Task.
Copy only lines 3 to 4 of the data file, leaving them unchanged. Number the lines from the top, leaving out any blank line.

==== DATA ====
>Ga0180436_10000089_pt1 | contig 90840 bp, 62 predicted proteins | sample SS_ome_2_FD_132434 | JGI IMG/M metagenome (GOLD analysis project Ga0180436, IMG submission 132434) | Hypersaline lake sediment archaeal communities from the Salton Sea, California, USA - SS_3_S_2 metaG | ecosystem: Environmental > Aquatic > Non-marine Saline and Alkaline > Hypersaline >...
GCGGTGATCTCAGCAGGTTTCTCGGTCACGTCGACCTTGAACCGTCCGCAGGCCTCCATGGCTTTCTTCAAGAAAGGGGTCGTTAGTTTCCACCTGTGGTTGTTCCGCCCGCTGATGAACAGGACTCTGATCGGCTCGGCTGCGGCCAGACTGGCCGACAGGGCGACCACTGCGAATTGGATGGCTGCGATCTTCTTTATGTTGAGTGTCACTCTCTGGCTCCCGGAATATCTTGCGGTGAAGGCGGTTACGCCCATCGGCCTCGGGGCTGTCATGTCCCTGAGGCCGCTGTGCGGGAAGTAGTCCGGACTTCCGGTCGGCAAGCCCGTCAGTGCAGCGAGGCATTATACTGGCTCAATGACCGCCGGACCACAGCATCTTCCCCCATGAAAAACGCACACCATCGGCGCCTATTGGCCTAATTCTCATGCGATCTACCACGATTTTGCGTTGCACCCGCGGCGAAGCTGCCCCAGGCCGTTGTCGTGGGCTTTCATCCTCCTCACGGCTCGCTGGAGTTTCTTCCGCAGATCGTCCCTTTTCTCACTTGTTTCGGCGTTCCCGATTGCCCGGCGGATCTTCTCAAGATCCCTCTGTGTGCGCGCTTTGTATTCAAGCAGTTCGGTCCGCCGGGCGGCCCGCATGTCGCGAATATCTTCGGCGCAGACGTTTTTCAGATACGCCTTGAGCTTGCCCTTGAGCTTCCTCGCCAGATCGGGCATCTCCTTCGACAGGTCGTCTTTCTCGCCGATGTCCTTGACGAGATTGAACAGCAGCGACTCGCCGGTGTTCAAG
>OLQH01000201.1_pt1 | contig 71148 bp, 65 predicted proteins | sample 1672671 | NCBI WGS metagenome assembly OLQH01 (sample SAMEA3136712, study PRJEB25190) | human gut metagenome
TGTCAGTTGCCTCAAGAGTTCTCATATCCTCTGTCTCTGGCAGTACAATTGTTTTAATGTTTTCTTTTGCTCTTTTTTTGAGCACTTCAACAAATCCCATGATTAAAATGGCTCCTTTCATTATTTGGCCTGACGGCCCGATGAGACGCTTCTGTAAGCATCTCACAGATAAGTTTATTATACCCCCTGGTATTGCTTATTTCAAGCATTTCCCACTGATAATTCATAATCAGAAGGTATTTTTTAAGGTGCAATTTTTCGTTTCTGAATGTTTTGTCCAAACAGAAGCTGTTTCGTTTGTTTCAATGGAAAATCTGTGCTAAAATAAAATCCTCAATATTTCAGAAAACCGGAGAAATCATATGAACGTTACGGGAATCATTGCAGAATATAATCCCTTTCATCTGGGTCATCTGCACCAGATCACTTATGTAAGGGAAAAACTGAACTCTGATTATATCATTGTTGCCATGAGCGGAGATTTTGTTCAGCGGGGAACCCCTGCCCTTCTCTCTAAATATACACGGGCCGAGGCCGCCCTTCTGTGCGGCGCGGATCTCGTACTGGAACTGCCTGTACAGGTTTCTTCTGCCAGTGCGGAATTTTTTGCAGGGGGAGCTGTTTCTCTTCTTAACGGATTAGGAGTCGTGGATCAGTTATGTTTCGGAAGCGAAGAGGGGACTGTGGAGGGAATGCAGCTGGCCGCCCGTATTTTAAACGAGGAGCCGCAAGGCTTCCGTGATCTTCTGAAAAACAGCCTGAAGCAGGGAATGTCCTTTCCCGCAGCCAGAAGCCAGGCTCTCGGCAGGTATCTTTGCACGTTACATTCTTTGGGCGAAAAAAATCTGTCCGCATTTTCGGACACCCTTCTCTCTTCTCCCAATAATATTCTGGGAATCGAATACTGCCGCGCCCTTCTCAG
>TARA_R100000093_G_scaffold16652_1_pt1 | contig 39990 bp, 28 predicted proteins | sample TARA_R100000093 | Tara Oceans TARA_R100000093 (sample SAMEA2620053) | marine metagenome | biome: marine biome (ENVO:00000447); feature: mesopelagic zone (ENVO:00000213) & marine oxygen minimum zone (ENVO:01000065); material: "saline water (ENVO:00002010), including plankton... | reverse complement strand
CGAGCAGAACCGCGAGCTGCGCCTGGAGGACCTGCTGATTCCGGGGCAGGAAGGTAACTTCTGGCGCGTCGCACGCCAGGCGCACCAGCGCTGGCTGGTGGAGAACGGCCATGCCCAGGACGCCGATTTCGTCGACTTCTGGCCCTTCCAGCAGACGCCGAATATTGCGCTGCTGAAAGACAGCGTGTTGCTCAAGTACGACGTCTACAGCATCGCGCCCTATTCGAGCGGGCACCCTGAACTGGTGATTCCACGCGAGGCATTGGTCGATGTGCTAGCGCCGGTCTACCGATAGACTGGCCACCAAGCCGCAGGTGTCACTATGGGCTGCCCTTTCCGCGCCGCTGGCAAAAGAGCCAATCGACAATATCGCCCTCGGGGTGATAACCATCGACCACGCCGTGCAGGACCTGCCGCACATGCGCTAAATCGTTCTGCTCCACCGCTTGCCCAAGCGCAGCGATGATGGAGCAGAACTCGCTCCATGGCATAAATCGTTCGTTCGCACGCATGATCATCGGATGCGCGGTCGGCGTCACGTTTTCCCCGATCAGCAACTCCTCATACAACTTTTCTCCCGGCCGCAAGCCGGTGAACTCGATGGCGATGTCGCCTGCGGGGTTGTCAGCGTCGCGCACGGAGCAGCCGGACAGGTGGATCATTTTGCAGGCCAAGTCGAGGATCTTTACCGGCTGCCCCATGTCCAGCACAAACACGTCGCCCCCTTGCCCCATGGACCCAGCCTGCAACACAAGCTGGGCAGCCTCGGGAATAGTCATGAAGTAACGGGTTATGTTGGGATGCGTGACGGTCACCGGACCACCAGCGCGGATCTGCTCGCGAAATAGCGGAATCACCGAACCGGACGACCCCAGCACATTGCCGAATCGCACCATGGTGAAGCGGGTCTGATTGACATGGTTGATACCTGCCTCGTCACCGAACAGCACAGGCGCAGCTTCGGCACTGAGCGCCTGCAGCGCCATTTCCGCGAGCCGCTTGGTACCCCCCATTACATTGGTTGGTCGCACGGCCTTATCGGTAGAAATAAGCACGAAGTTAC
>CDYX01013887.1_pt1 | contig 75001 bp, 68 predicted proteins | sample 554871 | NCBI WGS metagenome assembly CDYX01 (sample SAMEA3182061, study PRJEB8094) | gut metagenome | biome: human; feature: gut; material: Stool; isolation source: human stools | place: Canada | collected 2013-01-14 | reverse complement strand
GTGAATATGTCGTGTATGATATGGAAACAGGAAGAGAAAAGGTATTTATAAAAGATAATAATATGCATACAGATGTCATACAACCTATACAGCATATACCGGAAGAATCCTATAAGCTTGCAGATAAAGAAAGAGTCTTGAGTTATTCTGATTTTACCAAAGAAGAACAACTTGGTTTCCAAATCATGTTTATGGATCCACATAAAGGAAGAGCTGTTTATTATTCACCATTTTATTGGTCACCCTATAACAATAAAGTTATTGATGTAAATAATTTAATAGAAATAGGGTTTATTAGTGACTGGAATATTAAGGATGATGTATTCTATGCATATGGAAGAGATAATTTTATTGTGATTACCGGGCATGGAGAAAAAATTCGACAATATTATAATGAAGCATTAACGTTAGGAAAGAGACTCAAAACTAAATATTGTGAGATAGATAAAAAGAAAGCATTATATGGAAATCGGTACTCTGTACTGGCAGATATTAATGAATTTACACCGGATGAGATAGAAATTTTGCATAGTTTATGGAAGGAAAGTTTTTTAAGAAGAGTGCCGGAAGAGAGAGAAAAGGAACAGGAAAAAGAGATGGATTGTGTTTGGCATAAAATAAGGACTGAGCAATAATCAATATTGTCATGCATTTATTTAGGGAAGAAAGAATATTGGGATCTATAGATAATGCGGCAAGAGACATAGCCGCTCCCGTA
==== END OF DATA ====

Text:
>OLQH01000201.1_pt1 | contig 71148 bp, 65 predicted proteins | sample 1672671 | NCBI WGS metagenome assembly OLQH01 (sample SAMEA3136712, study PRJEB25190) | human gut metagenome
TGTCAGTTGCCTCAAGAGTTCTCATATCCTCTGTCTCTGGCAGTACAATTGTTTTAATGTTTTCTTTTGCTCTTTTTTTGAGCACTTCAACAAATCCCATGATTAAAATGGCTCCTTTCATTATTTGGCCTGACGGCCCGATGAGACGCTTCTGTAAGCATCTCACAGATAAGTTTATTATACCCCCTGGTATTGCTTATTTCAAGCATTTCCCACTGATAATTCATAATCAGAAGGTATTTTTTAAGGTGCAATTTTTCGTTTCTGAATGTTTTGTCCAAACAGAAGCTGTTTCGTTTGTTTCAATGGAAAATCTGTGCTAAAATAAAATCCTCAATATTTCAGAAAACCGGAGAAATCATATGAACGTTACGGGAATCATTGCAGAATATAATCCCTTTCATCTGGGTCATCTGCACCAGATCACTTATGTAAGGGAAAAACTGAACTCTGATTATATCATTGTTGCCATGAGCGGAGATTTTGTTCAGCGGGGAACCCCTGCCCTTCTCTCTAAATATACACGGGCCGAGGCCGCCCTTCTGTGCGGCGCGGATCTCGTACTGGAACTGCCTGTACAGGTTTCTTCTGCCAGTGCGGAATTTTTTGCAGGGGGAGCTGTTTCTCTTCTTAACGGATTAGGAGTCGTGGATCAGTTATGTTTCGGAAGCGAAGAGGGGACTGTGGAGGGAATGCAGCTGGCCGCCCGTATTTTAAACGAGGAGCCGCAAGGCTTCCGTGATCTTCTGAAAAACAGCCTGAAGCAGGGAATGTCCTTTCCCGCAGCCAGAAGCCAGGCTCTCGGCAGGTATCTTTGCACGTTACATTCTTTGGGCGAAAAAAATCTGTCCGCATTTTCGGACACCCTTCTCTCTTCTCCCAATAATATTCTGGGAATCGAATACTGCCGCGCCCTTCTCAG